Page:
Imaginary Presidents and Imaginary Gods: The Real “Empty Chair” Effect | Bering in Mind, Scientific American Blog Network

For those who watched the Clint Eastwood empty chair performance at the RNC, a psychologist explains some of the evolutionary history behind his approach and audience reaction, primarily inside the hall. Quote:

We’re all susceptible to tales of the supernatural, in other words, but genuine belief matters. For those who truly believed in this laboratory concocted spiritual entity, she was real enough in their minds, anyway, to affect their behavior in an empirically demonstrable way. As I’ve been arguing for the past several years now, from an evolutionary perspective, it doesn’t make any difference whatsoever if the belief itself is true or patently delusional. Natural selection isn’t a mind reader and isn’t concerned about ontological reality; rather, evolution operates on the organism’s behavioral output, and if that behavioral output consistently leads to reproductive success, then the mental processes responsible for it are going to undergo selective pressure. If our ancestors thought that they were alone and/or could get away with something, but in fact were underestimating other people’s finding out, then the illusion of a concerned “invisible agent” would have helped them to inhibit selfish, impulsive decisions that could have seriously compromised their reputations, and hence their genetic interests.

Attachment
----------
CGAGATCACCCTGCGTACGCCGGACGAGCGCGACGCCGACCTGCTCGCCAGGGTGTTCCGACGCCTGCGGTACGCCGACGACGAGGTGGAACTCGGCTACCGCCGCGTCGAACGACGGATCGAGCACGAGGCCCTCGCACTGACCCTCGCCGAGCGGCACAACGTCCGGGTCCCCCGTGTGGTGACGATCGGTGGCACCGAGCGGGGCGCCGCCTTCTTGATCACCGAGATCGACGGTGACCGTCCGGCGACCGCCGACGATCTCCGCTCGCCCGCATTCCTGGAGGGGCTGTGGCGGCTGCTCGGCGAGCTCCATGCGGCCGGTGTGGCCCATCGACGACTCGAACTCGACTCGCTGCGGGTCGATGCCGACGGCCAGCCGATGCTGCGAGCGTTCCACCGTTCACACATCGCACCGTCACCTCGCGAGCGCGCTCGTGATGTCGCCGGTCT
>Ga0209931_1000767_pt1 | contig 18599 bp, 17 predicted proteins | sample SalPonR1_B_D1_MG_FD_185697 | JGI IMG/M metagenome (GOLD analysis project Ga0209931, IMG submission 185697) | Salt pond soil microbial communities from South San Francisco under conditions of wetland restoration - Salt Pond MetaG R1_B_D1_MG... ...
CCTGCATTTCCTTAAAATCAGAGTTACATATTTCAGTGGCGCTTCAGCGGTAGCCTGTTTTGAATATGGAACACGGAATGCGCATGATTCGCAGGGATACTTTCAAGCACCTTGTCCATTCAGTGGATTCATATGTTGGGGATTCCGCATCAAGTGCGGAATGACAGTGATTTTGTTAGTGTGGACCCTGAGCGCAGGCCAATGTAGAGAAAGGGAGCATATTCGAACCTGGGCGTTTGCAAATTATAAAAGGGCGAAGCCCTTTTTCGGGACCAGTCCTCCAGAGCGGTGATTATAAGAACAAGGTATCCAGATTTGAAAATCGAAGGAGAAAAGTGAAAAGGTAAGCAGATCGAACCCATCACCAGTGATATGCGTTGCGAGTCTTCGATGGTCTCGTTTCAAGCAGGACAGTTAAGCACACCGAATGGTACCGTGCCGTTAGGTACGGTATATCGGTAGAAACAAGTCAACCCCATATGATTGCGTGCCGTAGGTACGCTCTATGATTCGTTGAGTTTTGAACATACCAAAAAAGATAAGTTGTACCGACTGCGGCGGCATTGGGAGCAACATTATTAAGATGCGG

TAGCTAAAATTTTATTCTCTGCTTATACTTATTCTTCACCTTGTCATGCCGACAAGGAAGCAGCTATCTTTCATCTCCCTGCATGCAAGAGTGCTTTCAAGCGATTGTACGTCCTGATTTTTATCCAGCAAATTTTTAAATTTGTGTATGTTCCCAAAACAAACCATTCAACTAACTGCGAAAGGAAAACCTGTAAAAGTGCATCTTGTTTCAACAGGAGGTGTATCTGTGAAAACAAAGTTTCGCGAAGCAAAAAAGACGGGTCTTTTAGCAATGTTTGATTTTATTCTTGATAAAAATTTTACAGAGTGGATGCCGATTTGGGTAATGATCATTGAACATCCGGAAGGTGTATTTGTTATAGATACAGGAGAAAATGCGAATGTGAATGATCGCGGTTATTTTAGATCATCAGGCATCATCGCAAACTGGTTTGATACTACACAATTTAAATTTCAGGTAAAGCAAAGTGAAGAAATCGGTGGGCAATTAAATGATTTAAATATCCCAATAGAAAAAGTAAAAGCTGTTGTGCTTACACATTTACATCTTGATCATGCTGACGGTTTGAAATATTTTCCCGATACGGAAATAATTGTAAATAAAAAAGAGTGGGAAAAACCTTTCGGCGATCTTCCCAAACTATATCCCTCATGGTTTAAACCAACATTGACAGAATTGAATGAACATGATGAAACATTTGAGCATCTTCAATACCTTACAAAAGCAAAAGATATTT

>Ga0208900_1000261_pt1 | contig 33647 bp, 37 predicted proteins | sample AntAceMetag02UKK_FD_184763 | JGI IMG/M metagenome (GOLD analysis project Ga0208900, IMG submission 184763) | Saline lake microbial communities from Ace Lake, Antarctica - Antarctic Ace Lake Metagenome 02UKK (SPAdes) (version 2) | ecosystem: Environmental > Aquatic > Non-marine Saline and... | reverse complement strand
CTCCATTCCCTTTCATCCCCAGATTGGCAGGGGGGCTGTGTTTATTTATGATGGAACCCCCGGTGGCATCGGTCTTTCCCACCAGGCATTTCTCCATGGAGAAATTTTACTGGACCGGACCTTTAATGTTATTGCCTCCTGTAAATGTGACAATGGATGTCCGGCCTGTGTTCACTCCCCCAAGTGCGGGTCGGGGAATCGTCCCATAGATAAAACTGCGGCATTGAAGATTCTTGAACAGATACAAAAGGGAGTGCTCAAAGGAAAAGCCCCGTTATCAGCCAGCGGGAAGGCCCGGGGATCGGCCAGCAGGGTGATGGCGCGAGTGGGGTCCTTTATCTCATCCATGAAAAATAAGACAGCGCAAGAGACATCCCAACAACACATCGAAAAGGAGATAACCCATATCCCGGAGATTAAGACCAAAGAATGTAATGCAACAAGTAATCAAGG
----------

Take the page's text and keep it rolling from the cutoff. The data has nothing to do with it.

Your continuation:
Imaginary Presidents and Imaginary Gods: The Real “Empty Chair” Effect | Bering in Mind, Scientific American Blog Network.

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